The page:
This week the Guttmacher Institute, former research arm of Planned Parenthood, released a report on America’s abortion rate, “Abortion Incidence and Service Availability in the United States, 2011.” Covering 2008 to 2011, this is the sixteenth such report, in which Guttmacher surveys providers about the number of abortions they performed. Their results are more accurate than even the CDC’s abortion surveillance, which does not collect data from states with notoriously high abortion rates, such as California. Guttmacher’s report is a powerful indicator of the state of pre-born babies’ human rights in the U.S.
Good news for pre-born babies
To sum up the report, the pro-life movement has much to celebrate. Guttmacher found a dramatic 13% decline in the number of abortions from 2008 to 2011. The rate of abortion – number of abortions per 1,000 women – dropped to a historic low of 16.9. In 1973, when abortion was legalized, the rate was 16.3. With the state condoning abortion as the solution to unexpected pregnancies, the rate shot to an all-time high of 29.3 abortions per 1,000 women in 1981.
So what do we credit for the thirty-year overall decrease in ending the lives of pre-born children, or the plunging decrease of 2008 to 2011? Guttmacher’s study has no answers, though the authors pretend to.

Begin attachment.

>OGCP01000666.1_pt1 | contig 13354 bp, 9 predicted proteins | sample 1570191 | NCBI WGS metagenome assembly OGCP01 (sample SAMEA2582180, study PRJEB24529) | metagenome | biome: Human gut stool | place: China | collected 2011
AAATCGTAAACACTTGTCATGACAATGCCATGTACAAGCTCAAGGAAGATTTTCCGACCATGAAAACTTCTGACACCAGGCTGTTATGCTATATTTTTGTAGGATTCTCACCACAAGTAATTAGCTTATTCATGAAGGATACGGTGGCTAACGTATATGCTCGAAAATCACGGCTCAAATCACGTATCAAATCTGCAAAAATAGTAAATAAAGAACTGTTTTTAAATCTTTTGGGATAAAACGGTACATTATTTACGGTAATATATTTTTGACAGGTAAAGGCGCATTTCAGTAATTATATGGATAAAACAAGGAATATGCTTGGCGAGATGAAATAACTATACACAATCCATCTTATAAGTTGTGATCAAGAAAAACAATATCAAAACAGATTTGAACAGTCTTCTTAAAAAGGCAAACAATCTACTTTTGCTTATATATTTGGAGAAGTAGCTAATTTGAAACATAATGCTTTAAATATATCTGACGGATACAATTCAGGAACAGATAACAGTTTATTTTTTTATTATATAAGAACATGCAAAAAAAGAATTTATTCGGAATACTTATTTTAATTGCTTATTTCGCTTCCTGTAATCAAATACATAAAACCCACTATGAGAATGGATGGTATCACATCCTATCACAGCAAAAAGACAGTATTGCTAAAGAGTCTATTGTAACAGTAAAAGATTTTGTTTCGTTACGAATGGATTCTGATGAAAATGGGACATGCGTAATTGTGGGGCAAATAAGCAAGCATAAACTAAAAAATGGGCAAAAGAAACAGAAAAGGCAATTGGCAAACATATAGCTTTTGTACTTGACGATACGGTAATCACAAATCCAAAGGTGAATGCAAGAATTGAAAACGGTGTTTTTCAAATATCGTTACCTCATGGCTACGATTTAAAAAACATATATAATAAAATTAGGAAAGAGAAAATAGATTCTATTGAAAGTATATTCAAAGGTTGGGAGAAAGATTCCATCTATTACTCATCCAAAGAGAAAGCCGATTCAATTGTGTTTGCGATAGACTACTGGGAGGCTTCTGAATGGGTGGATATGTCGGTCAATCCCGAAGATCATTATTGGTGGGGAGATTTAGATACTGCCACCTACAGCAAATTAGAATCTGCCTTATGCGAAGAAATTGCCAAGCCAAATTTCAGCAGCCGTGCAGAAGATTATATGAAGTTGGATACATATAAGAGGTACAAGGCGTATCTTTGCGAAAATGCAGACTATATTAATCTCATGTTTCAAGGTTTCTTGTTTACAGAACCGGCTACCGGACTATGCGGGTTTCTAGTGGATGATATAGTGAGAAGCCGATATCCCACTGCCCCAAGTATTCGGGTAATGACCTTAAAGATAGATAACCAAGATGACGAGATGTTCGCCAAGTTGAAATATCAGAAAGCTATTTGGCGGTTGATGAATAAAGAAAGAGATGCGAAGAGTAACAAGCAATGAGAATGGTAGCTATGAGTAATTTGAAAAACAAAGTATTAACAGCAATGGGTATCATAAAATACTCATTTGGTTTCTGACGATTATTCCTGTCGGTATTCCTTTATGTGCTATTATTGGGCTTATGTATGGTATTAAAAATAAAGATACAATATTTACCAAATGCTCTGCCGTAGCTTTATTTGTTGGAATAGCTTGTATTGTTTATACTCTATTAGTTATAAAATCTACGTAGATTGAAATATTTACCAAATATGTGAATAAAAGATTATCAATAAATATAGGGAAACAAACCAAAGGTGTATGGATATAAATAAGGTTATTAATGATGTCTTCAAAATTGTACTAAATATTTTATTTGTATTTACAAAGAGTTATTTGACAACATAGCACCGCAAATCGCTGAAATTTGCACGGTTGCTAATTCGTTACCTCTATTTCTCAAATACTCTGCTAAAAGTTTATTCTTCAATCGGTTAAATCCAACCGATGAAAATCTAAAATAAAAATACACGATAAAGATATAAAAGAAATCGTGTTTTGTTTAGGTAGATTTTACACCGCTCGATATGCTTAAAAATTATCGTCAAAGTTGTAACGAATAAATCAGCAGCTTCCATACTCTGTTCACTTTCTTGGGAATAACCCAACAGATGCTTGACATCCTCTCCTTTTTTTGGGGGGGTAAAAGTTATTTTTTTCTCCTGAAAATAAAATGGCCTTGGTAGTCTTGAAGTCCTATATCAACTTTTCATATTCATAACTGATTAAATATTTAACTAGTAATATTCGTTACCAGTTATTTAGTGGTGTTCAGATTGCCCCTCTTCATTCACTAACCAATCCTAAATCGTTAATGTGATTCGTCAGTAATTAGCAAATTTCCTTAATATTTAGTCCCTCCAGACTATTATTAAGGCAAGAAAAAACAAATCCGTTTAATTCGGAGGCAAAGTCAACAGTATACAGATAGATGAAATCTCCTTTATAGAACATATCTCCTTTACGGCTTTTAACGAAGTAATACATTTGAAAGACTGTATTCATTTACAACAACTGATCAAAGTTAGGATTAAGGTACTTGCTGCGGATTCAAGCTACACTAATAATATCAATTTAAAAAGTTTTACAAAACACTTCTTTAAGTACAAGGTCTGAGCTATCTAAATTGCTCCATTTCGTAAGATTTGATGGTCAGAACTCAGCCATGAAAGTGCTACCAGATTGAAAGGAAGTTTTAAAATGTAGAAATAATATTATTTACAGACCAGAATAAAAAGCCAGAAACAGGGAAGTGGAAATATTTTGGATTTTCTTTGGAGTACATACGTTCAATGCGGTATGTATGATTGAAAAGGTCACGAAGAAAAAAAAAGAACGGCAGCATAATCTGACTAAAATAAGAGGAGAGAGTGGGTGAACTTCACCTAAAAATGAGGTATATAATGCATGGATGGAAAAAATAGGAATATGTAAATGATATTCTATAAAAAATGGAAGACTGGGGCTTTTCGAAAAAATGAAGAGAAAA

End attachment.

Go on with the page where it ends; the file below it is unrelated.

In the study, the authors proposed possible factors for the abortion rate nosedive. They first focused on the pro-choice mantra that shuttering abortion facilities hampers women’s access to abortion. However, all abortion providers declined by only 4%, and clinics devoted to abortion by just 1%. Guttmacher could not draw any link between decreasing providers and the much greater drop in abortion rate.
Guttmacher then examined the effect of pro-life state legislation on abortion rate, but again, oddly, by speculation, rather than statistically. The period from 2008 to 2011 saw 106 pro-life laws enacted, but the majority went into effect in late 2011, and could not account for the steady decline in abortion rate over all four years. The authors also did not find a greater-than-average abortion rate decrease in every state with new pro-life laws, and concluded, “[W]e can not assume that the new restrictions were responsible for the decline in abortion incidence.” However, they failed to mention that they also cannot assume that the laws were ineffectual, as the study lacked any tests for statistical significance.